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U. Hohenester and C. Draxl
Ab initio approach for gap plasmonics
Phys. Rev. B 94, 165418 (2016).

Gap plasmonics deals with the properties of surface plasmons in the narrow region between two metallic nanoparticles forming the gap. For subnanometer gap distances, electrons can tunnel between the nanoparticles, leading to the emergence of novel charge-transfer plasmons. These are conveniently described within the quantum corrected model by introducing an artificial material with a tunnel conductivity inside the gap region. Here we develop a methodology for computing such tunnel conductivities within the first-principles framework of density functional theory and apply our approach to a jellium model representative for sodium. We show that the frequency dependence of the tunnel conductivity at infrared and optical frequencies can be significantly more complicated than previously thought. Read more...

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C. Cocchi, H. Zschiesche, D. Nabok, A. Mogilatenko, M. Albrecht, Z. Galazka, H. Kirmse, C. Draxl, and C. T. Koch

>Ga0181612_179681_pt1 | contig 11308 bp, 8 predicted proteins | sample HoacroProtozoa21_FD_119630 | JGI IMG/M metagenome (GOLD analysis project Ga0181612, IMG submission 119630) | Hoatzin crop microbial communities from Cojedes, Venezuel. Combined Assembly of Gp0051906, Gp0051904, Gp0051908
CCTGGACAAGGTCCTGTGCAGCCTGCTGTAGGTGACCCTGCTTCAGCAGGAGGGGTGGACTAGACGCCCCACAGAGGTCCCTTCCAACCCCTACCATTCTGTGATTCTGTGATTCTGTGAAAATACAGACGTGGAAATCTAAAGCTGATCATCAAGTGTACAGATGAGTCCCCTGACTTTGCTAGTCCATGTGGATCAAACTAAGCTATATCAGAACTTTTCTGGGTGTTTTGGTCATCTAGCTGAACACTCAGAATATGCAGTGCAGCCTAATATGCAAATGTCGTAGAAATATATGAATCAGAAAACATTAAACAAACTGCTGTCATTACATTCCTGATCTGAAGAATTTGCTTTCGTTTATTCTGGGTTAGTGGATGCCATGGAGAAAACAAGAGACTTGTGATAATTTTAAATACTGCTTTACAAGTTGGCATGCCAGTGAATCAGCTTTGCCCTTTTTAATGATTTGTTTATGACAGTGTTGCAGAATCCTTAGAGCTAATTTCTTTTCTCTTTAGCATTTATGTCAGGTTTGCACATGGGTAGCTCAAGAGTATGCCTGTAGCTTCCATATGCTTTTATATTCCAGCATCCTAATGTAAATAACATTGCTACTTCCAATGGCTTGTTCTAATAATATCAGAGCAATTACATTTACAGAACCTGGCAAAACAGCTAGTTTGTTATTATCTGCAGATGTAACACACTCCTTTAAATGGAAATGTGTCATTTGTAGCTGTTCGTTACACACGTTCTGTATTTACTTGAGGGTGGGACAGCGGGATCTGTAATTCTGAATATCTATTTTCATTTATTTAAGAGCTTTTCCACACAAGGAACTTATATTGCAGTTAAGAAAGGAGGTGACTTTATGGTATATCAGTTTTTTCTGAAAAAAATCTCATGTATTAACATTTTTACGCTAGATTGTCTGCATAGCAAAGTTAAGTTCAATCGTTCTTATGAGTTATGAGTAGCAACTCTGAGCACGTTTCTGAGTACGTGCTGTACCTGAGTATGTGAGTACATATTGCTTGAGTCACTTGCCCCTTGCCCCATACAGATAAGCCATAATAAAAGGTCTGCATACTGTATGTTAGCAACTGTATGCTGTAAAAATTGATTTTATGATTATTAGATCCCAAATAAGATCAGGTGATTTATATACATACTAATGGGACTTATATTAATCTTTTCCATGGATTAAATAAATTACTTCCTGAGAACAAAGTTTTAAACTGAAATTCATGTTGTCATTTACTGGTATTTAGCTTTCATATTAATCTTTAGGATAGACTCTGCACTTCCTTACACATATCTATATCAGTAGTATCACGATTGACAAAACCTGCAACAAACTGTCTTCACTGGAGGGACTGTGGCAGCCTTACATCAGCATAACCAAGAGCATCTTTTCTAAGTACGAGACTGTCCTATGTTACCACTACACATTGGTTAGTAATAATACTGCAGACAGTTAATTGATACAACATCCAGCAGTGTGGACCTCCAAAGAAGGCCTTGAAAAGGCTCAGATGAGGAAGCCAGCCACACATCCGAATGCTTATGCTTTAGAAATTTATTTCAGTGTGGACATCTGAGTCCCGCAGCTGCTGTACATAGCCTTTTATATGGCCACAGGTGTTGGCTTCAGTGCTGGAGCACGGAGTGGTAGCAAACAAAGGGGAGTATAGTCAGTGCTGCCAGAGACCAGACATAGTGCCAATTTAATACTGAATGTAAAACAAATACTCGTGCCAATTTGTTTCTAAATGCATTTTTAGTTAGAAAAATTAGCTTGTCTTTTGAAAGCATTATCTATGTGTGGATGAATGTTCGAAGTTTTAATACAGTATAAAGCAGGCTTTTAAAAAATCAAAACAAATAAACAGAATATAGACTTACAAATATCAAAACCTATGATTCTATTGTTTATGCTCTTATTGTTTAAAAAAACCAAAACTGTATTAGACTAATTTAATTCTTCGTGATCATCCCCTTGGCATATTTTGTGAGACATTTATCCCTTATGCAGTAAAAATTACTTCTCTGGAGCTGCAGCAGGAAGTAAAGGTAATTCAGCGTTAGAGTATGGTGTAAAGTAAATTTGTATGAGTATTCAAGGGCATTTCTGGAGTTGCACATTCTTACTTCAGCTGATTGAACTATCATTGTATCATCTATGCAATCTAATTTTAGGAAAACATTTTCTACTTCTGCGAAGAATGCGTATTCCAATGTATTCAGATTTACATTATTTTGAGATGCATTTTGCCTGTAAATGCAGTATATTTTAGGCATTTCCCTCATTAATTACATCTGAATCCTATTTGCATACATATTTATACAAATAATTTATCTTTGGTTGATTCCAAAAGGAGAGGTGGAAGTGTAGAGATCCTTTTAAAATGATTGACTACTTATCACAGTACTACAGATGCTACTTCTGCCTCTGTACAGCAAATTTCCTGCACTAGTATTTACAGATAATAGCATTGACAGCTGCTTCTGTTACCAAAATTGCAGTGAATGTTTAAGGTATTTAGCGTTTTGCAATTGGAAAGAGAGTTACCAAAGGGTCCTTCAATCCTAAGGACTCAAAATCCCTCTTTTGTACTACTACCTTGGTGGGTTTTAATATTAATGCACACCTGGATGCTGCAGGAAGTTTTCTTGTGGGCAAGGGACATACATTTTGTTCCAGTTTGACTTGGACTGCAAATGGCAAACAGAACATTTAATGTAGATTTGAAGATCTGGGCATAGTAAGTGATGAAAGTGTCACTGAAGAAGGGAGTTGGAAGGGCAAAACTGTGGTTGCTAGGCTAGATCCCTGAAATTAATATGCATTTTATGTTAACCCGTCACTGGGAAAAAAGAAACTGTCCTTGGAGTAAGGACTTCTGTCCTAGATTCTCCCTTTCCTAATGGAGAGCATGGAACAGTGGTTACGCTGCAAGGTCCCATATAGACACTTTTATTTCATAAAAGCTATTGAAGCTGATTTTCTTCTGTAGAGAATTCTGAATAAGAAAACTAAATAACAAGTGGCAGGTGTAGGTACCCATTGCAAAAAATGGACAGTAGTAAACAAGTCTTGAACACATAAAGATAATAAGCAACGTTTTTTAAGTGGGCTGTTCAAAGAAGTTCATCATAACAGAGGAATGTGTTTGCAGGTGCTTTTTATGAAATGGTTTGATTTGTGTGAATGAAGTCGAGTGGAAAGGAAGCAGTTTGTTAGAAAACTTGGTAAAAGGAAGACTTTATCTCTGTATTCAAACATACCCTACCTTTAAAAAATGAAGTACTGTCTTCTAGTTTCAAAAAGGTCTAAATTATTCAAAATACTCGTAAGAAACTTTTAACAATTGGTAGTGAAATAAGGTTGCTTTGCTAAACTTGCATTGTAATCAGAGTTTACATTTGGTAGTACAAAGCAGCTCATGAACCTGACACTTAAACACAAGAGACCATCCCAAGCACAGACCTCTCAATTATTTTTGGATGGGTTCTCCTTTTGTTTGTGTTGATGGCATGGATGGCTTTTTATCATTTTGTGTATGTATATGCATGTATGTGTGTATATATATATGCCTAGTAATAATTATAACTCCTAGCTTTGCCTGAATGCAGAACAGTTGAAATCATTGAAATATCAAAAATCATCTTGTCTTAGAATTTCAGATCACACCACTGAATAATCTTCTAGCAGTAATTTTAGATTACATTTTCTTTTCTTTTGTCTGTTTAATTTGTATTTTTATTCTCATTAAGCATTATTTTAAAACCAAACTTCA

Atomic signatures of local environment from core-level spectroscopy in β-Ga2O3
Phys. Rev. B 94, 075147 (2016).

We present a joint theoretical and experimental study on core-level excitations from the oxygen K edge of β-Ga2O3. A detailed analysis of the electronic structure reveals the importance of O-Ga hybridization effects in the conduction region. The spectrum from O 1 s core electrons is dominated by excitonic effects, which overall redshift the absorption onset by 0.5 eV, and significantly redistribute the intensity to lower energies. Analysis of the spectra obtained within many-body perturbation theory reveals atomic fingerprints of the inequivalent O atoms. From the comparison of energy-loss near-edge fine-structure (ELNES) spectra computed with respect to different crystal planes, with measurements recorded under the corresponding diffraction conditions, we show how the spectral contributions of specific O atoms can be enhanced while quenching others. These results suggest ELNES, combined with ab initio many-body theory, as a very powerful technique to characterize complex systems, with sensitivity to individual atomic species and to their local environment. Read more...

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D. Nabok, A. Gulans, and C. Draxl
Accurate all-electron G0W0 quasiparticle energies employing the full-potential augmented plane-wave method